Given the amount of time Fox News spends peddling claims of Christian persecution, you might expect them to have a better understanding of the subject. Since the Supreme Court ruling on same-sex marriage, the conservative fear machine has been cranked up to DEFCON 5. Trending in the opinion section on FoxNews.com are ill-informed articles titled "Tolerance vs. Pride? Spat on by parade-goers, Catholic priest has this message," "City threatens to arrest ministers who refuse to preform same-sex weddings," "You've been warned, America, gay marriage is just the beginning," and "Ten Commandments: Madness strikes in Oklahoma."
Topping the list, however, is "Fox News anchor: I didn't know it was criminal to be a Christian," which is an excerpt from Gretchen Carlson's new book where she discusses the manufactured "war on Christmas." The incident that sparked her outrage was a group's request that the state erect a Festivus pole -- a fictitious religious symbol from the Seinfeld sitcom -- in the same public area as a Nativity scene. Carlson says, "I thought it was an outrage that my kids would have to grow up in a culture that forced them to grope their way past a Festivus pole to see a Nativity scene -- on Christmas!"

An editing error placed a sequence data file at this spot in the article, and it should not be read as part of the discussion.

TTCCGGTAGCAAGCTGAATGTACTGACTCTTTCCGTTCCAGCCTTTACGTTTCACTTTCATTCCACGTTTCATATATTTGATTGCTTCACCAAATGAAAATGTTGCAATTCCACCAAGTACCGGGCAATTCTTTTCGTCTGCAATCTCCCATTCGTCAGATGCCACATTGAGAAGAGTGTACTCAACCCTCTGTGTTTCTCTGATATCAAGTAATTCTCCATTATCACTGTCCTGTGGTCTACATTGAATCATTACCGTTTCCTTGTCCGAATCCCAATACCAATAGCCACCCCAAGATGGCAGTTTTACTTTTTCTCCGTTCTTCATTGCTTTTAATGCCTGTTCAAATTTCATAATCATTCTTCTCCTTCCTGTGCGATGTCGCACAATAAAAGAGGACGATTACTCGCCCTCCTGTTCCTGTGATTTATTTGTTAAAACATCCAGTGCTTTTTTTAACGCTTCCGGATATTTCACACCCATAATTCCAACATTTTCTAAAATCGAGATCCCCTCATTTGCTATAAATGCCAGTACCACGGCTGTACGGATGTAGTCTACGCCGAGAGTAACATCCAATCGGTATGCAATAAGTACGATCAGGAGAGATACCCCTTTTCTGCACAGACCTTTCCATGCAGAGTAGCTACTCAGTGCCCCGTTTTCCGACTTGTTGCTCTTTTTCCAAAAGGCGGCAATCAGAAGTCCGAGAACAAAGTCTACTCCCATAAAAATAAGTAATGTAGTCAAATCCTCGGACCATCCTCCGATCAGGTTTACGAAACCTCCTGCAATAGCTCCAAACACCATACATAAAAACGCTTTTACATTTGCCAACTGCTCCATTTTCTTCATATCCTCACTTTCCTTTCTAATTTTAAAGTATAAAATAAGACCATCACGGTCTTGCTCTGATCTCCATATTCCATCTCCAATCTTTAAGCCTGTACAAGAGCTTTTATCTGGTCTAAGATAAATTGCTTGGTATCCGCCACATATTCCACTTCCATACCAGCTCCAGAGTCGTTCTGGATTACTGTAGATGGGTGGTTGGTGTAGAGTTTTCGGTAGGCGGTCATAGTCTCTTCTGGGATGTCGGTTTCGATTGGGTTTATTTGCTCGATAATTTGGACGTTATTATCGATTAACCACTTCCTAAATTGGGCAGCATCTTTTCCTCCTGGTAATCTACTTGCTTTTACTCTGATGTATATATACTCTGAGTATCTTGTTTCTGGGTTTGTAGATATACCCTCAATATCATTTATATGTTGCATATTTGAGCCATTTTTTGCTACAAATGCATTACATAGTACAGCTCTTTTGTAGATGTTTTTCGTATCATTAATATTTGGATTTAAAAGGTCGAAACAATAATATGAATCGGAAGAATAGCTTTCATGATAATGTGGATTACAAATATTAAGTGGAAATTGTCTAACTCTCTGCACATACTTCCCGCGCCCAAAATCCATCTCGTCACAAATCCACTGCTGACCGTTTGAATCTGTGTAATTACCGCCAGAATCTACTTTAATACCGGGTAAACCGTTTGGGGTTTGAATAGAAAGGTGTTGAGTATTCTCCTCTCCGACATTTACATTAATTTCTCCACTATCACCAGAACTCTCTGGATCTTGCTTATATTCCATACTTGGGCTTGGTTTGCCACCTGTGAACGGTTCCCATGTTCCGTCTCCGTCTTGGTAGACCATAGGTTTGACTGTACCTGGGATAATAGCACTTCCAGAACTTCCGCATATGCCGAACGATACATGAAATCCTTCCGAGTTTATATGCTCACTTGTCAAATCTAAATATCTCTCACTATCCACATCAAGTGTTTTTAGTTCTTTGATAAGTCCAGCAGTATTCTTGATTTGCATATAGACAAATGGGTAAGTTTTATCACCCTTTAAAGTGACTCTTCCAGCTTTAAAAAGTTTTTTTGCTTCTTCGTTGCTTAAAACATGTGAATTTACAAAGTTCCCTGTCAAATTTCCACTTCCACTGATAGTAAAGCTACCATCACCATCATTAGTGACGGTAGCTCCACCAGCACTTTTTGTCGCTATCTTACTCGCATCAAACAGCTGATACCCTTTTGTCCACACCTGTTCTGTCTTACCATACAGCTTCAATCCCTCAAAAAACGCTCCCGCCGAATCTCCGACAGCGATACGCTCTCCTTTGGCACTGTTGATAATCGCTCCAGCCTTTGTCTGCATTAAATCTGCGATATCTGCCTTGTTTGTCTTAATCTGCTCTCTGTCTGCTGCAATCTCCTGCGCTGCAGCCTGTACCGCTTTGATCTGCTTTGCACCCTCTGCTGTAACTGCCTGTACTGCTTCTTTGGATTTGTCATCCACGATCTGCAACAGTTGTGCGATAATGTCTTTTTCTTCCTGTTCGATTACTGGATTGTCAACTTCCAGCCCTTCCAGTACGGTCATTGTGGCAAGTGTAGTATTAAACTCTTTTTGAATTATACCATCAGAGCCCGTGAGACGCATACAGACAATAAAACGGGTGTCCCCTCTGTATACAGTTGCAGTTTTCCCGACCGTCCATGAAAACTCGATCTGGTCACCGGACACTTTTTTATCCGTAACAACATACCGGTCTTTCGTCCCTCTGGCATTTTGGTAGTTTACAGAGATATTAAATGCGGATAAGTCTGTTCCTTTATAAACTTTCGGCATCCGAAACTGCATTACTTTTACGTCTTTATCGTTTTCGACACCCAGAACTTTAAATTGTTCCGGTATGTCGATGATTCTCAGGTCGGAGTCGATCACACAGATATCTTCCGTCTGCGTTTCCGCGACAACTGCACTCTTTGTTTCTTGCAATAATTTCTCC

Outside the fact that this anecdote in no way shows that Christianity has been even remotely criminalized, it should be noted that no one is forcing the Carlson family to drive by government property to view a Nativity scene. If they would like to see Jesus in the manger, there is no shortage of churches and private establishments that offer such displays free of anything Christians might find offensive. Having said that, if forcing people to "grope their way past" made-up holiday exhibits is a problem, then Carlson needs to recognize that there are certainly American citizens who believe that the Nativity scene represents a fairy tale. Like Carlson, these people are genuinely outraged that such religious representations are allowed on publicly owned property. The reality is that the courts have long decided that either all made-up symbols are welcome in the public square or none are.